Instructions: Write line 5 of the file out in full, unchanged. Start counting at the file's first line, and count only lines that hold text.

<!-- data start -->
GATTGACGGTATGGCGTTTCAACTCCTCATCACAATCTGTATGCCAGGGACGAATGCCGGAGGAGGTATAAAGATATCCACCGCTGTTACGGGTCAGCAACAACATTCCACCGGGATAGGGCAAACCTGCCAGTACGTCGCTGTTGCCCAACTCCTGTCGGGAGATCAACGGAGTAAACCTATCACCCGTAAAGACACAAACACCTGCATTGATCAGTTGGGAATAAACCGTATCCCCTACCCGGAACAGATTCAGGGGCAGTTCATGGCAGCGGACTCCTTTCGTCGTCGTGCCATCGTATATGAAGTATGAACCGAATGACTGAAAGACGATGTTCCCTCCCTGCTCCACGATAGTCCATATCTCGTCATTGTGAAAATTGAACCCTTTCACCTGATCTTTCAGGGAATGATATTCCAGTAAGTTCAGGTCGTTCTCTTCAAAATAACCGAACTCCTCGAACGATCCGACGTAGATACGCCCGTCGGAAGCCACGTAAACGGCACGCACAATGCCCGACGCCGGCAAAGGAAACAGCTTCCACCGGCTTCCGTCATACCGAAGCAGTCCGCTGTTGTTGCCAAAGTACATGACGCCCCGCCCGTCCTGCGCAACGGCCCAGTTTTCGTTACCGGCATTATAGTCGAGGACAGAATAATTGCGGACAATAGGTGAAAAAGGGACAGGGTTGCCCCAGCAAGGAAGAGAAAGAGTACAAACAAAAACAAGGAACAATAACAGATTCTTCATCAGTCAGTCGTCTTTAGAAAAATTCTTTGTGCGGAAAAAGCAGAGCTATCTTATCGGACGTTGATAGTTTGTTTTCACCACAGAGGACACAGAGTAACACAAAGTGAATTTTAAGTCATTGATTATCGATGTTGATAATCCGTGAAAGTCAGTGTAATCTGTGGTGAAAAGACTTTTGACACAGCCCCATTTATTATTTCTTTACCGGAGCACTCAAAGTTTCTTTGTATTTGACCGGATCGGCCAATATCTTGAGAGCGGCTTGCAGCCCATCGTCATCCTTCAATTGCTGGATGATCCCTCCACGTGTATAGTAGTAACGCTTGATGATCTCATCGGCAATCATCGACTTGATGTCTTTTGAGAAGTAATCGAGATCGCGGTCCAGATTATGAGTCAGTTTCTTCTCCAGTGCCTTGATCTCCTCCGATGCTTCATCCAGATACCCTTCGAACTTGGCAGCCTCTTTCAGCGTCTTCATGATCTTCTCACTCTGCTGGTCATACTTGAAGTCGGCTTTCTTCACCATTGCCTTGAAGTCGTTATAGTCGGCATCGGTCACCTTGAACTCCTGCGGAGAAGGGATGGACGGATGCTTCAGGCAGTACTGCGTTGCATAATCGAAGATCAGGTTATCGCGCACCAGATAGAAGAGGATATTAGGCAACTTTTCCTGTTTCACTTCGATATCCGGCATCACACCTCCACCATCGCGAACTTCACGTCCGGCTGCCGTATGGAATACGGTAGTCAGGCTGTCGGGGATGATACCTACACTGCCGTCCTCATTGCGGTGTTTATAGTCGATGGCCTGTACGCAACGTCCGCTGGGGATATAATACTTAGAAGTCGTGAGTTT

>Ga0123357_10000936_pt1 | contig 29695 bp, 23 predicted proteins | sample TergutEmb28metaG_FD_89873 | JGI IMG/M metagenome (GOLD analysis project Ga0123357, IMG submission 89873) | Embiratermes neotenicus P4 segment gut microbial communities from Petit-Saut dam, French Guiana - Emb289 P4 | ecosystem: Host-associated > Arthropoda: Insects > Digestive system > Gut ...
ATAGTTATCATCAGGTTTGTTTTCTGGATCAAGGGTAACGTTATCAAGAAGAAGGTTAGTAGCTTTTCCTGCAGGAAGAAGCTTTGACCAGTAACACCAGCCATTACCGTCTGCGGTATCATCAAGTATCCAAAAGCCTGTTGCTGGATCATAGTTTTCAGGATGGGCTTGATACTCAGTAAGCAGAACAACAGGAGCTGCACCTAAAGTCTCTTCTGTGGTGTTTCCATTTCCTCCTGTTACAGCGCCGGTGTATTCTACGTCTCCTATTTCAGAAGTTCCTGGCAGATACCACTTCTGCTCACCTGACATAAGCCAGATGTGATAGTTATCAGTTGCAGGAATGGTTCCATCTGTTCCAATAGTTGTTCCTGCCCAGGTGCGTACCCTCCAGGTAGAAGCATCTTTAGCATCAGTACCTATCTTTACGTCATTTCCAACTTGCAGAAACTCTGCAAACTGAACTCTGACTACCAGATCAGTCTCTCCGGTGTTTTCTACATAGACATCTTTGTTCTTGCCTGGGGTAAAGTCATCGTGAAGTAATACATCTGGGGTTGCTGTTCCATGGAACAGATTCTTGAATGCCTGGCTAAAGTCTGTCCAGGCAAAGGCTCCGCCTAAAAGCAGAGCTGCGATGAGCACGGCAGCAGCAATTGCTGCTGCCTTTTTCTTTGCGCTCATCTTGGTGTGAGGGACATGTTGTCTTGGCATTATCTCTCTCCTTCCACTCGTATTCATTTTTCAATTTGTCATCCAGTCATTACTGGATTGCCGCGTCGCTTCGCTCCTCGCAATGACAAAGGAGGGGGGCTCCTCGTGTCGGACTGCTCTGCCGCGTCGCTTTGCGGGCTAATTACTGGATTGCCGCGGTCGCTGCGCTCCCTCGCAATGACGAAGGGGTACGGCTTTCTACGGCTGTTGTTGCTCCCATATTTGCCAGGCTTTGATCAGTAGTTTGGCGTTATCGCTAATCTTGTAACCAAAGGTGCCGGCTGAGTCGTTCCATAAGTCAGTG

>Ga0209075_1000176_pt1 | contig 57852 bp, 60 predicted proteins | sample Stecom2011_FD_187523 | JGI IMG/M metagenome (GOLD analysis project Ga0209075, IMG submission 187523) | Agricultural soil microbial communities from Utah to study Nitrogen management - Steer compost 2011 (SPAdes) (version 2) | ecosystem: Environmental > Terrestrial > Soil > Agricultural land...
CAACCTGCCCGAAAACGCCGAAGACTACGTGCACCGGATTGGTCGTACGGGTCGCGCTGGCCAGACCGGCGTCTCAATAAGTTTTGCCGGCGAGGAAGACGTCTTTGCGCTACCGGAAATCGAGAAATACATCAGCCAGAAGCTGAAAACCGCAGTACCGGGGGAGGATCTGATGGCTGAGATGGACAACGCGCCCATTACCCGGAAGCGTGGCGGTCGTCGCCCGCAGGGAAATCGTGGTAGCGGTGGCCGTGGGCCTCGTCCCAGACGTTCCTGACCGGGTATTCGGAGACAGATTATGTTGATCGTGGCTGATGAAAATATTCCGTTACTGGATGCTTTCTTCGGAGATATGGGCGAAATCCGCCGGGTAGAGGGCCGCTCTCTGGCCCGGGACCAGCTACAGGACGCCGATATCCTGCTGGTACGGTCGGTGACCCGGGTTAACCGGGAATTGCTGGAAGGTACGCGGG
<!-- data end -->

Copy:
CAACCTGCCCGAAAACGCCGAAGACTACGTGCACCGGATTGGTCGTACGGGTCGCGCTGGCCAGACCGGCGTCTCAATAAGTTTTGCCGGCGAGGAAGACGTCTTTGCGCTACCGGAAATCGAGAAATACATCAGCCAGAAGCTGAAAACCGCAGTACCGGGGGAGGATCTGATGGCTGAGATGGACAACGCGCCCATTACCCGGAAGCGTGGCGGTCGTCGCCCGCAGGGAAATCGTGGTAGCGGTGGCCGTGGGCCTCGTCCCAGACGTTCCTGACCGGGTATTCGGAGACAGATTATGTTGATCGTGGCTGATGAAAATATTCCGTTACTGGATGCTTTCTTCGGAGATATGGGCGAAATCCGCCGGGTAGAGGGCCGCTCTCTGGCCCGGGACCAGCTACAGGACGCCGATATCCTGCTGGTACGGTCGGTGACCCGGGTTAACCGGGAATTGCTGGAAGGTACGCGGG